15 Feb

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As the elevator doors open, out steps a man possessed by purpose and the kind of strut and attitude toward his working day that would please any employer contending with the great resignation. The cha-cha of Theodore Shapiros's 'Labor of Love' rings through the corridor maze through which he glides. His wry smile is only momentarily interrupted by confusion as he reaches into his pocket to find a damp used tissue before effortlessly dispatching it into a passing waste-paper basket with three-point precision. Unbeknown to him, that damp, silly excuse of a tissue is his; the only evidence of his painful pre-work ritual fuelled by the grief and torment of loss.

Mark (Adam Scott) has undergone the procedure colloquially known as Severance, giving consent for his perceptual chronologies to be surgically split, separating his memories between his "innie" work life and his "outie" personal life, with access to those memories spatially dictated by his employer Lumon Industries. This fictional conglomerate combines the very worst of big pharma and big tech as it sets out to redefine what constitutes a healthy work-life balance.

Tramell Tillman, Zach Cherry, John Turturro, Britt Lower and Adam Scott in 'Severance.'

Primarily set on the severed floor of Lumon Industries grand complex, Dan Erickson's playful and morbidly funny stress-inducing nightmare scenario is a perfect blend of Charlie Kaufman's absurdist humour and sci-fi sensibilities. One that sees the company's macro data refinement department go to work sorting "bad" numbers on computer terminals with little room for pontification or questioning as to what exactly they're contributing towards.

Divided by office privacy screens, the team comprises of your typical workplace-sitcom ensemble: Irving (John Turturro), the office veteran; Dylan (Zach Cherry), the cautious and sharp-tongued cynic; and Mark, the newly promoted department chief struggling with his new day-to-day responsibilities inherited following the sudden disappearance of his former leader Petey (Yul Vazquez). That sudden disappearance leaves a vacancy for new recruit Helly (Britt Lower), whose unhappiness turns to an infectious intrigue that eventually takes hold of her co-workers.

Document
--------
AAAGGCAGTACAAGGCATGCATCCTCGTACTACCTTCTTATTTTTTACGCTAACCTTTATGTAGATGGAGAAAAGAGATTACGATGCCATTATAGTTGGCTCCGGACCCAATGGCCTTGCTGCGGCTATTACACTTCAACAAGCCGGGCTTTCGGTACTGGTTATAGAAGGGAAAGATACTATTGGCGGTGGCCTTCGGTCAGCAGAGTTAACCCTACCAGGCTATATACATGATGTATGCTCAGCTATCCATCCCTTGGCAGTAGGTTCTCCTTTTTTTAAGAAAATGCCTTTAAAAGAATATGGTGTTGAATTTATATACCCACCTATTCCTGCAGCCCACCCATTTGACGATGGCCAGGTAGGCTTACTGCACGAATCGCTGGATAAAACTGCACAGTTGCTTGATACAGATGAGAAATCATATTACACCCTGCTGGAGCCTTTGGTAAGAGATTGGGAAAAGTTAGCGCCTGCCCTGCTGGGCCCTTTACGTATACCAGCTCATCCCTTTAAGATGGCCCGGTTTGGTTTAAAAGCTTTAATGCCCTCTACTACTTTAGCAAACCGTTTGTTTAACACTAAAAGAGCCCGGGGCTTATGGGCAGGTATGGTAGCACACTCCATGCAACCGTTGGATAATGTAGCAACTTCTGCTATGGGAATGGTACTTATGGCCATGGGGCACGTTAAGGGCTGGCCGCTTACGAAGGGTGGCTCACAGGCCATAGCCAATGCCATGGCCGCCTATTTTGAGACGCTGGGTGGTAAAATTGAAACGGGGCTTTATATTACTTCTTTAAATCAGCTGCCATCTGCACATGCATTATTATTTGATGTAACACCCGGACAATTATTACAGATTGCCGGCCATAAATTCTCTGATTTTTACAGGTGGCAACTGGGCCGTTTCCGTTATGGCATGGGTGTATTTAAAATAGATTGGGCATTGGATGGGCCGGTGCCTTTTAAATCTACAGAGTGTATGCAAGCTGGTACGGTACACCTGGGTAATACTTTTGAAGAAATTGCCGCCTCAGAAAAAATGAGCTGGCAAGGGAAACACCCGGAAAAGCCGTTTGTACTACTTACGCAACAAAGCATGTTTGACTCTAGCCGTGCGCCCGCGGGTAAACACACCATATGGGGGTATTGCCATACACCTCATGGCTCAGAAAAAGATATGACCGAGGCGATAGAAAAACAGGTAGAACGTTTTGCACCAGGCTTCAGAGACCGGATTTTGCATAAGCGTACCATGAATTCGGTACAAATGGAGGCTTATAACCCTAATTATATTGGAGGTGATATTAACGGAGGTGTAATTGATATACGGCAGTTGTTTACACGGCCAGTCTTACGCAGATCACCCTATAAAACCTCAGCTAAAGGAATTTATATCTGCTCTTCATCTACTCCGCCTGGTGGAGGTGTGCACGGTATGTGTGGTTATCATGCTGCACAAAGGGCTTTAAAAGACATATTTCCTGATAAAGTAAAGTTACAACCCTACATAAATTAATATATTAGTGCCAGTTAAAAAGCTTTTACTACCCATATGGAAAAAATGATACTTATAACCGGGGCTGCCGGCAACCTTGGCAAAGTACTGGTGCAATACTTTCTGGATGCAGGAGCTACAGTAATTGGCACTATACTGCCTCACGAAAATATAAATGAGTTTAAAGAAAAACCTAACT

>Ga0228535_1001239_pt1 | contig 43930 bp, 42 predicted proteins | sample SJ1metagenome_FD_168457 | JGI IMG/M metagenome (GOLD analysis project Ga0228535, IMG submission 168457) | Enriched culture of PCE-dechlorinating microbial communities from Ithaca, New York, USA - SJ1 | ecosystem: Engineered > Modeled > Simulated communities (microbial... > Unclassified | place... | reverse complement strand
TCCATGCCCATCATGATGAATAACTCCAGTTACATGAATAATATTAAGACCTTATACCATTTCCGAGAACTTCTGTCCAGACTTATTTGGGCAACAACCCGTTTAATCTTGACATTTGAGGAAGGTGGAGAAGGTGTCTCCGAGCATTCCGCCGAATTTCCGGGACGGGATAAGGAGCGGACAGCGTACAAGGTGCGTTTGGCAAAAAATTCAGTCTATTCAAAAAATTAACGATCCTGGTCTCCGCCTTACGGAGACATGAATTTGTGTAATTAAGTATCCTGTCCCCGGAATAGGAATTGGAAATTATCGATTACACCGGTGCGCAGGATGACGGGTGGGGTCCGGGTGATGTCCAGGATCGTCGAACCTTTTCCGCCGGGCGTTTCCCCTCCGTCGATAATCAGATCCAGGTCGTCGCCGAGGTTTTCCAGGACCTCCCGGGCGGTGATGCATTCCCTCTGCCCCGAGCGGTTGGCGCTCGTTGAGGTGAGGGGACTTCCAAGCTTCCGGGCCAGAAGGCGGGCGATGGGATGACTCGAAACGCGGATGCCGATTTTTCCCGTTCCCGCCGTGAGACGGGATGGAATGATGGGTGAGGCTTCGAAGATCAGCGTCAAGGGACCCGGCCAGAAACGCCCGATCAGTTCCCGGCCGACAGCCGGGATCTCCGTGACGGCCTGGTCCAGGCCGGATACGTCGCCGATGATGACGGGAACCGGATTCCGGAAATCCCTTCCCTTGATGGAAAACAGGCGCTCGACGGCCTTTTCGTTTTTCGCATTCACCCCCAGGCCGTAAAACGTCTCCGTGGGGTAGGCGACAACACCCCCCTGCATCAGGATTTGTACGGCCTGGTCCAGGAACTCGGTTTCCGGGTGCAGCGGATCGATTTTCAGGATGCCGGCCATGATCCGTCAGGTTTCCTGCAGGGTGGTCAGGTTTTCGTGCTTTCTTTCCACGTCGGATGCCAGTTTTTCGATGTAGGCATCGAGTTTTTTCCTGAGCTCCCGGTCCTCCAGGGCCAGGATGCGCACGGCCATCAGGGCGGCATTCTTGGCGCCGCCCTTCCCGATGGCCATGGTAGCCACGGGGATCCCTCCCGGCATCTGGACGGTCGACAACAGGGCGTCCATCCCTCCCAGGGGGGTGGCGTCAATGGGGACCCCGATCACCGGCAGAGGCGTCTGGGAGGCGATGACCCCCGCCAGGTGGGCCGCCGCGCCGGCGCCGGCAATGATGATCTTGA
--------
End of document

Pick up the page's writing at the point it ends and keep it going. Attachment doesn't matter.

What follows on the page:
Adam Scott and Britt Lower in 'Severance'

Keeping the questions to an absolute minimum is the terrifying Milchick (Tramell Tillman). A creepy minder who bestows minor perks such as five-minute dance sessions and waffle parties for achieving quota, yet equally chips away at his workers' psyche with constant mental gymnastics, supervised by the equally sinister Lumon boss Ms Cobel (Patricia Arquette). Will it be a trip to "the break room" (emphasis on break) or a session with the wellness counsellor? You're never quite sure. Ask no questions then, or else.

While the more engaging moments happen within the many walls of Lumon Industries, it's after Mark's innie clocks out for the day that the show moves beyond twisted workplace sitcom and into something far more thrilling. Mark's work-life boundaries and multiple realities slowly blur into one thanks to some weighty exposition. The change in tone - reflective of the character's dour mental state - will ask viewers to reserve some patience before it's allowed to get completely swept up in the show's investigative mystery elements and expertly crafted reveals throughout its nine-episode run.

Rewarding and rip-roaring, Severance combines assured direction from Ben Stiller, show-stealing performances from Adam Scott, and an ensemble cast at the very top of their game. Delivering a truly exceptional debut season that culminates in one of the best edge-of-your-seat finales to have graced television in many years, Dan Erickson's work-place mystery is one you won't want to forget in a hurry.

'Severance' makes its global streaming premiere on Apple TV+ with its first two episodes on Friday, February 18th.

Sigmund Judge
Sigmund is the founder and Editor-in-Chief of ScreenTimes where he began his Apple TV coverage in 2016. With an unwavering passion for Apple, storytelling and storytellers alike, he writes about Apple TV with a focus on the arts, development, tvOS, home theatre and accessibility. Sigmund also co-host’s Magic Rays of Light, a weekly podcast exploring the world of Apple TV and the many talents bringing our screens to life.